(What was the sequence in not challenging the Gonzalez fourth-down catch?)
Anytime you have a play you're looking to challenge, really it's based on information. There was really no information that would have led me to challenge that play. Really, if you want to break it down even further, you look at significant information and you have blind information. There was no significant information which would come from a replay. There was really no blind information. Their offense didn't hurry up. I saw the play. It looked like Tony had both his hands under the ball. Watching the coaches' film this morning, you can't tell that it's a catch or no catch. But my understanding was a play or two later, whatever the timing was, when it finally did come in the box, that there was movement on the catch, and that's really off of a TV angle, a totally different angle that we did not have access to. There was really no information for me to consider challenging that play. And frankly, each week, you evaluate your officiating crew. Pete Morelli's crew is among the lowest at turning over challenges. So those are all types of things, whether you play the high side or low side as far as taking an attempt at a blind challenge situation, which that clearly would have been in that case.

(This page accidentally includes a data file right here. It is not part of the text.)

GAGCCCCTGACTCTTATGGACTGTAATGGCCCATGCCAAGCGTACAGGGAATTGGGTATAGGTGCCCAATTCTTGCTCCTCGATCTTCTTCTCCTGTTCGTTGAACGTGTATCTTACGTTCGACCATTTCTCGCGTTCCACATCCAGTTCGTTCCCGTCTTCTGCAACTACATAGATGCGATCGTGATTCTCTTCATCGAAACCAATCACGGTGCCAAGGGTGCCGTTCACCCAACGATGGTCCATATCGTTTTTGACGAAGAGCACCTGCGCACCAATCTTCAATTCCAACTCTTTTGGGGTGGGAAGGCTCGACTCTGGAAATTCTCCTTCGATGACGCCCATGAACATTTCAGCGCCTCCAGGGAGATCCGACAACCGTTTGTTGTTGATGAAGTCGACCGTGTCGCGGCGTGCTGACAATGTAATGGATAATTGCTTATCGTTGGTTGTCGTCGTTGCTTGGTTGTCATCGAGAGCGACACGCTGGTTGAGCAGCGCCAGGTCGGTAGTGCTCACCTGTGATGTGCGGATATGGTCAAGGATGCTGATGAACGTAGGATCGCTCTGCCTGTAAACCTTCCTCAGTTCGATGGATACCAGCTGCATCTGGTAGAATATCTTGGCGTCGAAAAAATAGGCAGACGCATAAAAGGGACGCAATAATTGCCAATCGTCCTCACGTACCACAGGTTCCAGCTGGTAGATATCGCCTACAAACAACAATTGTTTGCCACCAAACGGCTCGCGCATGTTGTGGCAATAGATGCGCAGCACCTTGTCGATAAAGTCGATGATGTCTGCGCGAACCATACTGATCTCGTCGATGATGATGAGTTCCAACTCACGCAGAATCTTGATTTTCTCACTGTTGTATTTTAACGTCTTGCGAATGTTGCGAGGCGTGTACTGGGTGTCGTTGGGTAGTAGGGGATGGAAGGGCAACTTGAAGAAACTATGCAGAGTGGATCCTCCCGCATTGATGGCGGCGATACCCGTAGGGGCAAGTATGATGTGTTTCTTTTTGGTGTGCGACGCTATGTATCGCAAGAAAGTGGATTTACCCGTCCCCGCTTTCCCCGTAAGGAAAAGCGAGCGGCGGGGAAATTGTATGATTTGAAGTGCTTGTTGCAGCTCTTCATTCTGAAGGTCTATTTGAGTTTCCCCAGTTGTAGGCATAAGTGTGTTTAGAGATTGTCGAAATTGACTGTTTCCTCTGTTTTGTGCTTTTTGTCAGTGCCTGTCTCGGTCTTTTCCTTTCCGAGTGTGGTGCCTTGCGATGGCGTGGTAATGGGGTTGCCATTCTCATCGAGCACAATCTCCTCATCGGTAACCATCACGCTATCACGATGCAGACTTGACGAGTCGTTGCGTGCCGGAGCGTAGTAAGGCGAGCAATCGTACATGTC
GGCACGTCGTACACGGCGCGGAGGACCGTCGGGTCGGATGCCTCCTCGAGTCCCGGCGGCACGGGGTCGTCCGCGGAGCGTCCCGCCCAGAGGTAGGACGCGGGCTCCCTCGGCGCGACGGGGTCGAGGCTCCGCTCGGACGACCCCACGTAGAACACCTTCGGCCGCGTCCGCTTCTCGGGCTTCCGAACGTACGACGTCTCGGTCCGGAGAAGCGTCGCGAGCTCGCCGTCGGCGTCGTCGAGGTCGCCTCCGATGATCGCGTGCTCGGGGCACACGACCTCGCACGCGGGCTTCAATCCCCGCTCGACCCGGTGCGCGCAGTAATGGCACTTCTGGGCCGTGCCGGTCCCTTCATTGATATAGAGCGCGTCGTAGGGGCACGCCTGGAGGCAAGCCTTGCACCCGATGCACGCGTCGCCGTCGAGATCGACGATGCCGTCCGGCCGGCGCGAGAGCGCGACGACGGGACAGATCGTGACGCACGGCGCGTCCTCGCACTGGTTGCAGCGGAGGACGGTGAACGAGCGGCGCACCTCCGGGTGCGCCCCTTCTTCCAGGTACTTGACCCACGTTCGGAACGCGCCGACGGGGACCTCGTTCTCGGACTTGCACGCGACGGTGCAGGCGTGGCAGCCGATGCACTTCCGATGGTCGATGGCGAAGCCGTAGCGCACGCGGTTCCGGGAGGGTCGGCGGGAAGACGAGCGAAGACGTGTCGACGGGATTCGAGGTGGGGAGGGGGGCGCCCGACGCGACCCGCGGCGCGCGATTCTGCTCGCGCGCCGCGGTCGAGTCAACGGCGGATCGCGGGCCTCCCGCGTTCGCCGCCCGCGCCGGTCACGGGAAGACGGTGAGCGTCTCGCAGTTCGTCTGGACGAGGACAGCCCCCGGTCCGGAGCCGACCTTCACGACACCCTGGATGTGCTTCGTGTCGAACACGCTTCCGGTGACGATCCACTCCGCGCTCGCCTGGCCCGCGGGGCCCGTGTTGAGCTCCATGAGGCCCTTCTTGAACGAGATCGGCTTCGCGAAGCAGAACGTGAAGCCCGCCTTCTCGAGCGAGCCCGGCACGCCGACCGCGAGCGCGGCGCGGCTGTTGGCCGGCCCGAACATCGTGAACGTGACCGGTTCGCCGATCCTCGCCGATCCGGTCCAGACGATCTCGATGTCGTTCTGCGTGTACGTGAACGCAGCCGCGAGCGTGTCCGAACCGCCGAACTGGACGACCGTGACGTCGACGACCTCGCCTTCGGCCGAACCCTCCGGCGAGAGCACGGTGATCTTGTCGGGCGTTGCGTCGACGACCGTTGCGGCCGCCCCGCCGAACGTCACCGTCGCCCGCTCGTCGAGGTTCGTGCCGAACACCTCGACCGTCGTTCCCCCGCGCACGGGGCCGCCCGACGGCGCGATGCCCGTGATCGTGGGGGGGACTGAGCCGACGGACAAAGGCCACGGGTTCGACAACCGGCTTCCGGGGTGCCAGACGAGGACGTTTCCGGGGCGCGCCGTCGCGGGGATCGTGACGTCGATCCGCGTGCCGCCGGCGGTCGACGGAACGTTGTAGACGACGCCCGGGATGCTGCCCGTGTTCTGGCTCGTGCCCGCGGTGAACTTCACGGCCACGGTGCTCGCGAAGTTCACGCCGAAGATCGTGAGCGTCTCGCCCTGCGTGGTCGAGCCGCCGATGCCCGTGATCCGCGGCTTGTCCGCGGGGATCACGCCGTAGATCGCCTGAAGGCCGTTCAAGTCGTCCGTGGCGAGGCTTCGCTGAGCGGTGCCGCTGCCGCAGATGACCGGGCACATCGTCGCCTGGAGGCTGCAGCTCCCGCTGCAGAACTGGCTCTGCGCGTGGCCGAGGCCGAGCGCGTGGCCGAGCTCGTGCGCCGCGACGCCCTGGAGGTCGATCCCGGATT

(Would you ever consider using a timeout to get that information?)
I think I already answered the question. There was no information at all to tell me even to consider taking a timeout. Their sideline, they didn't hurry up and get on the ball. Charlie Peprah was in coverage so he was making a break on it. There was really no information to make me believe that was not a catch.

(Overall, do you like how the replay system is set up?)